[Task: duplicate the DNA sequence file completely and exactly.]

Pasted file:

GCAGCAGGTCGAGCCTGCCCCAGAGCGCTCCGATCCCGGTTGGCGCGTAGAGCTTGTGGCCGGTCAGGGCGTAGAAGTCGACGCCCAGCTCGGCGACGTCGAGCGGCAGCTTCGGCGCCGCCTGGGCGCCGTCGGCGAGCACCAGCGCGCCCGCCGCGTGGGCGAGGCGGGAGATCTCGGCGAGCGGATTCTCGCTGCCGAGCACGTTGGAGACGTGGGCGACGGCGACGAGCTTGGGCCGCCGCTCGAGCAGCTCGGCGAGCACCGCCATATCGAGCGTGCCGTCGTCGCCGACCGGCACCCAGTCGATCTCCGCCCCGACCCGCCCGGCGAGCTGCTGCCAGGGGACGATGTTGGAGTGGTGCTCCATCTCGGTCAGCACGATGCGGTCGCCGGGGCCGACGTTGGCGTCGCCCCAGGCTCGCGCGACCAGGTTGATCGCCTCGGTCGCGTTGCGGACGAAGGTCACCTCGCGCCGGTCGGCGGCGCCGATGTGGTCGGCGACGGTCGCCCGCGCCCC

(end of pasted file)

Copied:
GCAGCAGGTCGAGCCTGCCCCAGAGCGCTCCGATCCCGGTTGGCGCGTAGAGCTTGTGGCCGGTCAGGGCGTAGAAGTCGACGCCCAGCTCGGCGACGTCGAGCGGCAGCTTCGGCGCCGCCTGGGCGCCGTCGGCGAGCACCAGCGCGCCCGCCGCGTGGGCGAGGCGGGAGATCTCGGCGAGCGGATTCTCGCTGCCGAGCACGTTGGAGACGTGGGCGACGGCGACGAGCTTGGGCCGCCGCTCGAGCAGCTCGGCGAGCACCGCCATATCGAGCGTGCCGTCGTCGCCGACCGGCACCCAGTCGATCTCCGCCCCGACCCGCCCGGCGAGCTGCTGCCAGGGGACGATGTTGGAGTGGTGCTCCATCTCGGTCAGCACGATGCGGTCGCCGGGGCCGACGTTGGCGTCGCCCCAGGCTCGCGCGACCAGGTTGATCGCCTCGGTCGCGTTGCGGACGAAGGTCACCTCGCGCCGGTCGGCGGCGCCGATGTGGTCGGCGACGGTCGCCCGCGCCCC